Submarine faults and slides on the continental shelf, northern Gulf of Alaska

Marine Geotechnology
By:  and 



Submarine faults and slides or slumps of Quaternary age are potential environmental hazards on the outer continental shelf (OCS) of the northern Gulf of Alaska. Most faults that approach or reach the seafloor cut strata that may be equivalent in age to the upper Yakataga Formation (Pliocene‐Pleistocene). Along several faults, the seafloor is vertically offset from 5 to 20 m. A few faults appear to cut Holocene sediments, but none of these shows displacement at the seafloor. Submarine slides or slumps have been found in two places in the OCS region: (1) seaward of the Malaspina Glacier and Icy Bay, an area of 1200 km2 with a slope of less than 0.5°, and (2) across the entire span of the Copper river prodelta, an area of 1730 km2, having a slope of about 0.5°. Seismic profiles across these areas show disrupted reflectors and irregular topography commonly associated with submarine slides or slumps. Potential slide or slump areas have been delineated in areas of thick sediment accumulation and relatively steep slopes. These areas include (1) Kayak Trough, (2) parts of Hinchinbrook Entrance and Sea Valley, (3) parts of the outer shelf and upper slope between Kayak Island and Yakutat Bay, and (4) Bering Trough.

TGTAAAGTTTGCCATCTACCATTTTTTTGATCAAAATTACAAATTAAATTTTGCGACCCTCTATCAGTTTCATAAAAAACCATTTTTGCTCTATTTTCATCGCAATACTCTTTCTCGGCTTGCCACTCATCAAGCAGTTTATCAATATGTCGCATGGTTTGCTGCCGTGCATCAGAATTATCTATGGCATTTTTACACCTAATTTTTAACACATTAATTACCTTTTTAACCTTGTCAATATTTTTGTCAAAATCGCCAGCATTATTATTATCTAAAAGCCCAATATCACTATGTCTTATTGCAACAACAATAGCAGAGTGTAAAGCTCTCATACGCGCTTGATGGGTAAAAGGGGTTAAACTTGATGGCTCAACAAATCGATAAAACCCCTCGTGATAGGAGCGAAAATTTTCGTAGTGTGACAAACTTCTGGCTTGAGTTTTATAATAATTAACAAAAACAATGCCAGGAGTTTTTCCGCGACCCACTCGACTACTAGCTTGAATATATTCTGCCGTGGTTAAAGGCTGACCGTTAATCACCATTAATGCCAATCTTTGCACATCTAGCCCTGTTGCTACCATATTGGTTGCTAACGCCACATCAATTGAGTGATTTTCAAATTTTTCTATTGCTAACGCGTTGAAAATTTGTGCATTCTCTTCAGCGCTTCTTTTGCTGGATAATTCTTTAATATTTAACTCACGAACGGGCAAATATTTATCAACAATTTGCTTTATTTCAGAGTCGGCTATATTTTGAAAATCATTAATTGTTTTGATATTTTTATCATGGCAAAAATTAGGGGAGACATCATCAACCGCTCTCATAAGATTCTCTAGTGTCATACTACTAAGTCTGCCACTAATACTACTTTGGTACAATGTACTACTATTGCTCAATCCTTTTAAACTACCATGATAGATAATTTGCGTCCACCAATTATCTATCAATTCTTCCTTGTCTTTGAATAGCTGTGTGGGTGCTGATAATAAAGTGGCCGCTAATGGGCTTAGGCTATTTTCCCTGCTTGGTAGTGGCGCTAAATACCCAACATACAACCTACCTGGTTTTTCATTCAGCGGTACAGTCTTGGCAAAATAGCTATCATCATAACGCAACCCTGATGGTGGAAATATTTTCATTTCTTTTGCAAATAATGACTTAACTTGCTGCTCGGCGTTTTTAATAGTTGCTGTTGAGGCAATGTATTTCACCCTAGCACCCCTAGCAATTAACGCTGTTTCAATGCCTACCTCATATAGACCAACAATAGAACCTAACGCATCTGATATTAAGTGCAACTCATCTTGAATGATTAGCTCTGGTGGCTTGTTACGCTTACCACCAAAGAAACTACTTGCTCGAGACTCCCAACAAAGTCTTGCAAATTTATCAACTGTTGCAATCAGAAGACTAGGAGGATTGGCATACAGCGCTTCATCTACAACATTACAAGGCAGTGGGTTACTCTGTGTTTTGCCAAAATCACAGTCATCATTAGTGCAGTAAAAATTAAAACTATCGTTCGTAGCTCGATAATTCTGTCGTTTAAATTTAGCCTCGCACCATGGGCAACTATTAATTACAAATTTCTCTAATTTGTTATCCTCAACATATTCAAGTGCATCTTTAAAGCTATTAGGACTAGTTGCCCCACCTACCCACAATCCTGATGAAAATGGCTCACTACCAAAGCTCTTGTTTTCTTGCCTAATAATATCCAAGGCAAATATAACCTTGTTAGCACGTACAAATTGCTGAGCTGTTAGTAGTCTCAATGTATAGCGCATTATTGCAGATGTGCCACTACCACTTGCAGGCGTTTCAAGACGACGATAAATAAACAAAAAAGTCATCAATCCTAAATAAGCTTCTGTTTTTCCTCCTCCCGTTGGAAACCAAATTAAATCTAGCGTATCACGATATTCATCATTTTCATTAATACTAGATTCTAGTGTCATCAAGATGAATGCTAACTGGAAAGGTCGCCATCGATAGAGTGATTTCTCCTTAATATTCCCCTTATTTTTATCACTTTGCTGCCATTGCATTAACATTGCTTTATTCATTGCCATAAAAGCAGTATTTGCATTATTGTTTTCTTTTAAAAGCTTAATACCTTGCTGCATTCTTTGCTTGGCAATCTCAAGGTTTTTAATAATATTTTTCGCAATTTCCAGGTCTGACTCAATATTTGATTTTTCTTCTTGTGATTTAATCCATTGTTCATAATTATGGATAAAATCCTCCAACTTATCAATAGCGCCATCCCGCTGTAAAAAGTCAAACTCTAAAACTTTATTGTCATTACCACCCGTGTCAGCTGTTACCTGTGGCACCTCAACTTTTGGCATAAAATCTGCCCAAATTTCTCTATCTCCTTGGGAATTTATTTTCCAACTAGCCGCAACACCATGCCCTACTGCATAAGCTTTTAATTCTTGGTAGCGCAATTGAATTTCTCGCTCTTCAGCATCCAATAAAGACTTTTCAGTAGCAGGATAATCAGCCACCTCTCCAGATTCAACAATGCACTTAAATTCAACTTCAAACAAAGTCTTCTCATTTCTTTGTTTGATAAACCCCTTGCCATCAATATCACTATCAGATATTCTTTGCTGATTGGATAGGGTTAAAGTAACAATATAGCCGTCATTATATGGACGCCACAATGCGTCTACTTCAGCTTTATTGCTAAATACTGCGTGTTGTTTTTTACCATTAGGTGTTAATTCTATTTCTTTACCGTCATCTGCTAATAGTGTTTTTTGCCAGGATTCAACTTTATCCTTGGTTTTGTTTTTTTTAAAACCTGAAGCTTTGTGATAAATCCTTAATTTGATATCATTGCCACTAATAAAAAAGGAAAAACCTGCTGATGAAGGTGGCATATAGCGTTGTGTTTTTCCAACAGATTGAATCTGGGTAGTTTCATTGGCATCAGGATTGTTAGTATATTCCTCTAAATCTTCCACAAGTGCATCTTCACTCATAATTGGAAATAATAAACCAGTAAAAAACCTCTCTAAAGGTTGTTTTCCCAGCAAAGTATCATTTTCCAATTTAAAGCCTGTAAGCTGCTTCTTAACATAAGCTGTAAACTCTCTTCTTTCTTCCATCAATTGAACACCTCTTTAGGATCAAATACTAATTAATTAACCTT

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Publication type Article
Publication Subtype Journal Article
Title Submarine faults and slides on the continental shelf, northern Gulf of Alaska
Series title Marine Geotechnology
DOI 10.1080/10641197709379784
Volume 2
Issue 1-4
Year Published 1977
Language English
Publisher Taylor & Francis
Publisher location Philadelphia, PA
Description 16 p.
Larger Work Type Article
Larger Work Subtype Journal Article
Larger Work Title Marine Geotechnology
First page 275
Last page 290
Country United States
State Alaska
Other Geospatial Gulf Of Alaska
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